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An Academic Skating on Thin Ice

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An Academic Skating on Thin Ice

Peter Worsley

296 pages, 12 ills, index

ISBN  978-1-84545-370-1 $135.00/£99.00 / Hb / Published (April 2008)

eISBN 978-0-85745-064-7 eBook

View CartYour country: - edit Buy the eBook from these vendorsRequest a Review or Examination Copy (in Digital Format)Recommend to your LibraryAvailable in GOBI®


"...the autobiography of Professor Peter Worsley, the author of the classic The trumpet shall sound: a study of 'cargo' cults in Melanesia, and Introducing sociology, and tireless public intellectual striving for political and economic justice for the 'Third World', stands as a fine example of how the history of the discipline should be taught – contextually, with strong externalist emphasis and with methodological individualism in sight."  ·  Social Anthropology/Anthropologie sociale

"This vivid and attractively written memoir of a long and (for an academic) eventful life never loses sight of the truth that every biography is set against a wider history…Few anthropologists have struck out so boldly, and written across such an extraordinary range as he has. This memoir discloses the intellectual vitality and generosity of spirit which underlay that achievement."  ·  JRAI

“Peter Worsley's vividly remembered and incisively told Autobiography is an important addition to the history of the social sciences. He is a major figure in both anthropology and sociology, whose work is widely read and discussed today. A formidable thinker who introduced 'The Third World' into English, he is not only an important theoretician and ethnographer, but also a central founding member of the 'New Left' in Britain. This is a book which captures with great honesty a rich and varied life and a major moment in British intellectual history.”  · Alan Macfarlane, Professor of Anthropological Science at the University of Cambridge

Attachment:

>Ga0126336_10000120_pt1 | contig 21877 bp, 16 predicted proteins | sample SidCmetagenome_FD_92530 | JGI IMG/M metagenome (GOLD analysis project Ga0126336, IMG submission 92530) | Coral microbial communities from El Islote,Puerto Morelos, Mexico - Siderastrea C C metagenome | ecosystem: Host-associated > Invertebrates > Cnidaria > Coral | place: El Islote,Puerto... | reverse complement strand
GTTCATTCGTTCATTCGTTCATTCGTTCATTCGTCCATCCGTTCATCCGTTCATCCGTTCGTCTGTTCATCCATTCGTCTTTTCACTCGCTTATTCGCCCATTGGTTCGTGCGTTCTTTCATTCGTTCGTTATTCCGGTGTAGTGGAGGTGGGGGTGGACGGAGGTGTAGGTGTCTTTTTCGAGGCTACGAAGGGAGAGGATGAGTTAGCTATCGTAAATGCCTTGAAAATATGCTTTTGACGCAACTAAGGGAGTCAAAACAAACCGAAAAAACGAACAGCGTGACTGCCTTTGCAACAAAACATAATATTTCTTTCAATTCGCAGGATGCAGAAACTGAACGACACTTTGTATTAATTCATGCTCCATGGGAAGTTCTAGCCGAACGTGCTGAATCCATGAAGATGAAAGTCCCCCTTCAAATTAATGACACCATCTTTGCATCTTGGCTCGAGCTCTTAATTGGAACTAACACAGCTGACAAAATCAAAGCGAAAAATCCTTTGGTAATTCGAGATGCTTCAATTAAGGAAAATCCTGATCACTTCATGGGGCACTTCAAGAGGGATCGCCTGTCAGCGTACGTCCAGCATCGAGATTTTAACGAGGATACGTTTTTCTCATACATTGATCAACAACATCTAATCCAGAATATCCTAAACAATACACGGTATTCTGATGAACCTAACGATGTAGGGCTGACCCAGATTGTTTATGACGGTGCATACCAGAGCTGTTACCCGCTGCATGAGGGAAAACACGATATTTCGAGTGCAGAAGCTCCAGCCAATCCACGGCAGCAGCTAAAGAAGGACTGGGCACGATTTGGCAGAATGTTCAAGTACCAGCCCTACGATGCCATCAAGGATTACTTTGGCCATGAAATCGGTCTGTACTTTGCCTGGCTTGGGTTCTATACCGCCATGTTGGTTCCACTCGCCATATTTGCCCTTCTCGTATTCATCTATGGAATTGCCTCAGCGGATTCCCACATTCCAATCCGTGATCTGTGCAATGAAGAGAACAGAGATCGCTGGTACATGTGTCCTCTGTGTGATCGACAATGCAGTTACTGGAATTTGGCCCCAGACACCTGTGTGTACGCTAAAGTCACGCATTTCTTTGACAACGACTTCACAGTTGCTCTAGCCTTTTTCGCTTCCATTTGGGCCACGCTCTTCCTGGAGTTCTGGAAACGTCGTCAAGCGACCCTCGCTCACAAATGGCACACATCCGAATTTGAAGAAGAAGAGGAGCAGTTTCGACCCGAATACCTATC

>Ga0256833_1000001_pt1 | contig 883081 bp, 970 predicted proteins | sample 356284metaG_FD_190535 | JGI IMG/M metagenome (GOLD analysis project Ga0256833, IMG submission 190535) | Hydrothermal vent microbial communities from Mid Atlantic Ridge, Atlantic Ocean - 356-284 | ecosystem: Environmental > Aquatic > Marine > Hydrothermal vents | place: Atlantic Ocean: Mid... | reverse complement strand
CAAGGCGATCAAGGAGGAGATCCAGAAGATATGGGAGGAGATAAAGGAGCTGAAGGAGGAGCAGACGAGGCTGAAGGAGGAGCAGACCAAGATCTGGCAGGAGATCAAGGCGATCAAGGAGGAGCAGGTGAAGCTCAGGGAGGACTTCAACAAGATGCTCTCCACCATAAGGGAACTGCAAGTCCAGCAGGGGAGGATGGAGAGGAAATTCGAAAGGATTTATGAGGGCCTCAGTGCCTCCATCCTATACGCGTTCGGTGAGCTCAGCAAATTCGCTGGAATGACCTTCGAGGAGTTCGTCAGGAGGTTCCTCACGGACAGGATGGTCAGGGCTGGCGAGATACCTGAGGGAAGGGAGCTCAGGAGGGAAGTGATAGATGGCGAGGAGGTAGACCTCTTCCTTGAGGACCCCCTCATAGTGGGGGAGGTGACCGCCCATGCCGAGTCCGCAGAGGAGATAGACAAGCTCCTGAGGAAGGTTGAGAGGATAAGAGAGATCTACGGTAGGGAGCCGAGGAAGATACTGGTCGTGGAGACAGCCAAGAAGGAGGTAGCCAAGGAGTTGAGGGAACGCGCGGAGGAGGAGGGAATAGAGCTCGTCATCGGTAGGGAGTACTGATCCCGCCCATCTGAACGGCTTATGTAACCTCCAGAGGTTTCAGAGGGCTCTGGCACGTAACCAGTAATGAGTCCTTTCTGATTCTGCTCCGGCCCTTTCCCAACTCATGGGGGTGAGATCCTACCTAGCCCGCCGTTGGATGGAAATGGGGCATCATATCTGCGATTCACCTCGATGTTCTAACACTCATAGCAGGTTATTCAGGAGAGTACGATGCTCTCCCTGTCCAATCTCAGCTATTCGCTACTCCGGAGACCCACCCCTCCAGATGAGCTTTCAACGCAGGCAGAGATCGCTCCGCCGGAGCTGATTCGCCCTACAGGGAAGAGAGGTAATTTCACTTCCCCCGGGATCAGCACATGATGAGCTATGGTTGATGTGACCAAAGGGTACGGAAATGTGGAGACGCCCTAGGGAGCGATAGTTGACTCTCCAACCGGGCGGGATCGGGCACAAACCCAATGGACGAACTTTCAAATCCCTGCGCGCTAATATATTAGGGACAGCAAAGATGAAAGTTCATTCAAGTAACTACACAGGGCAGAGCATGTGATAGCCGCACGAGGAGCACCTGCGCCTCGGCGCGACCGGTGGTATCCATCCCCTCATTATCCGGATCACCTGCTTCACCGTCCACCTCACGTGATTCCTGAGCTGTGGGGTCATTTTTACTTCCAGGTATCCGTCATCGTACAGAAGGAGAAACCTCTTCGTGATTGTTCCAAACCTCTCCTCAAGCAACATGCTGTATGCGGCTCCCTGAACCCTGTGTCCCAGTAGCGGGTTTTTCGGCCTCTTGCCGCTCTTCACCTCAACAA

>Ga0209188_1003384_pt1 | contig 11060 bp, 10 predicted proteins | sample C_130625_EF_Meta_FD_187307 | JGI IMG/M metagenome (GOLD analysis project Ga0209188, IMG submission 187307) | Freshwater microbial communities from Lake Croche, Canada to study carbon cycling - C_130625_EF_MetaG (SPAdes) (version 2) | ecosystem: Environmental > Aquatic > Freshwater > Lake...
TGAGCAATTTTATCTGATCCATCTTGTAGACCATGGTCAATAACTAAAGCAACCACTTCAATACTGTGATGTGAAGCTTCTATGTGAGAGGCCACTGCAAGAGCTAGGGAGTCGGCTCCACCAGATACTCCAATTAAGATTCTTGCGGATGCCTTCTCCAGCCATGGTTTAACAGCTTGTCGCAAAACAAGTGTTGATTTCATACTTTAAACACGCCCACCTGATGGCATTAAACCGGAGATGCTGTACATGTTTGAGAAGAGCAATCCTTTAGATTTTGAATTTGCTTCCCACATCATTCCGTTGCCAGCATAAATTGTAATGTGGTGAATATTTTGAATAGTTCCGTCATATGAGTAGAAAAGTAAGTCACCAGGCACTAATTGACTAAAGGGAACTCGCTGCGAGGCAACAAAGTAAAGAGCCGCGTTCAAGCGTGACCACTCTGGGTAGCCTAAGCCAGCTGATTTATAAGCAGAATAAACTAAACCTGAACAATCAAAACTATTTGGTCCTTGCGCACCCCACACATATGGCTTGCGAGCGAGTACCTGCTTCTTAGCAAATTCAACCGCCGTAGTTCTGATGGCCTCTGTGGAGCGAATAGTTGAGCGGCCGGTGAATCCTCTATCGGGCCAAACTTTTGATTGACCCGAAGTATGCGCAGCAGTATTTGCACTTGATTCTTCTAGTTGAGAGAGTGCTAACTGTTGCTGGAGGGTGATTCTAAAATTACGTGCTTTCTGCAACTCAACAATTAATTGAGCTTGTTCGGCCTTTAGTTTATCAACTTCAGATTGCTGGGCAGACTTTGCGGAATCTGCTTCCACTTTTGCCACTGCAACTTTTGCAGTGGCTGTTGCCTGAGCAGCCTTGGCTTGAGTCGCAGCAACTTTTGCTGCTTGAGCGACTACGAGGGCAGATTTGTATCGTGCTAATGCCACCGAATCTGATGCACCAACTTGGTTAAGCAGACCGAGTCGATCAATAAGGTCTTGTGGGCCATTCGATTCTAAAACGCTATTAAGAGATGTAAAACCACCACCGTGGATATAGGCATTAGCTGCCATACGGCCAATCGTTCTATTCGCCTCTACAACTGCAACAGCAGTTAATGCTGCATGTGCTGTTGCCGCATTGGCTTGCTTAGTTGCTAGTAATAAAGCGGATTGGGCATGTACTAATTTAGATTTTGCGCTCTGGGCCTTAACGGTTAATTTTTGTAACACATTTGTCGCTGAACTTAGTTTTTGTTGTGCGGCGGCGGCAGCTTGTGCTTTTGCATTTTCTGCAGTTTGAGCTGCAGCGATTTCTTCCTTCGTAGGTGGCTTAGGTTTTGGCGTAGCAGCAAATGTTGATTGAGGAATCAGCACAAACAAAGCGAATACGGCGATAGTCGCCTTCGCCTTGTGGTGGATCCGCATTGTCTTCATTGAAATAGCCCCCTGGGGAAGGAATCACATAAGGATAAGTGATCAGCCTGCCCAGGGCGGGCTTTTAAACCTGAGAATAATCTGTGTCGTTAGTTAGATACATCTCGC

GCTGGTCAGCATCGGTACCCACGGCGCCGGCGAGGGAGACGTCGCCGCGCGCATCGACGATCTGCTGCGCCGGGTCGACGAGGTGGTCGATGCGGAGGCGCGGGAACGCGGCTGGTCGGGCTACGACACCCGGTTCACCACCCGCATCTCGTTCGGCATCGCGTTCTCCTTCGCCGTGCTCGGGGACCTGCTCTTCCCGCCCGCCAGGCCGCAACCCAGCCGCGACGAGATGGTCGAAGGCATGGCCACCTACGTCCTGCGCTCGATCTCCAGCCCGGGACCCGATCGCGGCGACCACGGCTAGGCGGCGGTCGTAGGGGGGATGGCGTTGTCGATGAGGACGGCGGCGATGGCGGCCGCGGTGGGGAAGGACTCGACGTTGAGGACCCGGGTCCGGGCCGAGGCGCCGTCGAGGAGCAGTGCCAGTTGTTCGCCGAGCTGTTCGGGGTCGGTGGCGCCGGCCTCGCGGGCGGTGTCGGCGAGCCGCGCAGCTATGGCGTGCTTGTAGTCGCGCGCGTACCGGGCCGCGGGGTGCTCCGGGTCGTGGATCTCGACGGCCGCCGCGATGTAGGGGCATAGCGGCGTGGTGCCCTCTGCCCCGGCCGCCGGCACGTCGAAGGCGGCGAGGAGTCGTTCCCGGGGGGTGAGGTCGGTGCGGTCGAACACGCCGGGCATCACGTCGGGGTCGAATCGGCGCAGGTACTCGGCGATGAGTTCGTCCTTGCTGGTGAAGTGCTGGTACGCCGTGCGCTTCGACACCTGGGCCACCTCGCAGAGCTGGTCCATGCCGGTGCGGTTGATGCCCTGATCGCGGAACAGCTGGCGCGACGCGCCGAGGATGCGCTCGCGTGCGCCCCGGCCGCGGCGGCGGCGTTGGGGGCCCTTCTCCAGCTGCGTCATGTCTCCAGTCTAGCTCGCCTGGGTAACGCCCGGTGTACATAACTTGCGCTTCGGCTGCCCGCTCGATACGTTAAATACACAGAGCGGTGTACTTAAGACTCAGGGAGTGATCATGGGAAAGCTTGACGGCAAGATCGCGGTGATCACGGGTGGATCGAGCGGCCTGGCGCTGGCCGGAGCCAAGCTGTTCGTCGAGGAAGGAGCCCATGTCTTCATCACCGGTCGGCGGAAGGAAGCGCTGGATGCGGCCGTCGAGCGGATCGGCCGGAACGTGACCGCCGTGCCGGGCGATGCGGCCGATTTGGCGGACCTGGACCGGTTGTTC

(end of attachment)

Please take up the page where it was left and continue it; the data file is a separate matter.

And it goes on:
“Worsley takes the reader on a roller coaster tour of his own fascinating life's intellectual journey and the many different worlds he has critically encountered. His published work over many decades has always been at the vanguard of a critical comprehension of the diverse directions of global change. Here, with his characteristic insight, sparkle and wit, Worsley guides the reader through his personal voyage of understanding, often with an openness that recalls Rousseau's Confessions in whose tradition this work is set.”  · Bruce Kapferer, Professor of Social Anthropology at the University of Bergen, Adjunct Professor at James Cook University and Honorary Professor at University College London


Peter Worsley’s studies at Cambridge were interrupted by war service as a communist officer in the colonial forces in Africa and India, and it was here that he developed a keen interest in anthropology. He work in mass education in Tanganyika and then studied with Max Gluckman at Manchester University. Banned from re-entering Africa, Worsley went to Australia where he was banned once more, this time from New Guinea, yet he did succeed in completing field-research for his Ph.D. on an Australian Aboriginal tribe.

His subsequent book on ‘Cargo’ cults in Melanesia is now regarded as a classic, but his left-wing politics ensured that he could not get a job in anthropology, so he switched to sociology, on his return to Manchester.

Peter Worsley (1924-2013), winner of the Curl Prize of the Royal Anthropological Institute, became first Professor of Sociology at the University of Manchester. He went to China a few months after Nixon and, upon retirement, taught in New York. His book, The Third World, introduced that term into the English language, while the Penguin edition of Introducing Sociology sold over half a million copies.

Subject: Anthropology (General)Sociology

Peter Worsley talks of his upbringing and education, his difficulties of obtaining research permission as a Marxist, his teaching in Manchester and the contacts with Max Gluckman, and his time in Australia and most recent work. Interviewed by Alan Macfarlane, filmed by Sarah Harrison, at his home on 25th February 1989, using a video 8 camera. About three hours long, in three parts. Generously supported by the Leverhulme Trust.


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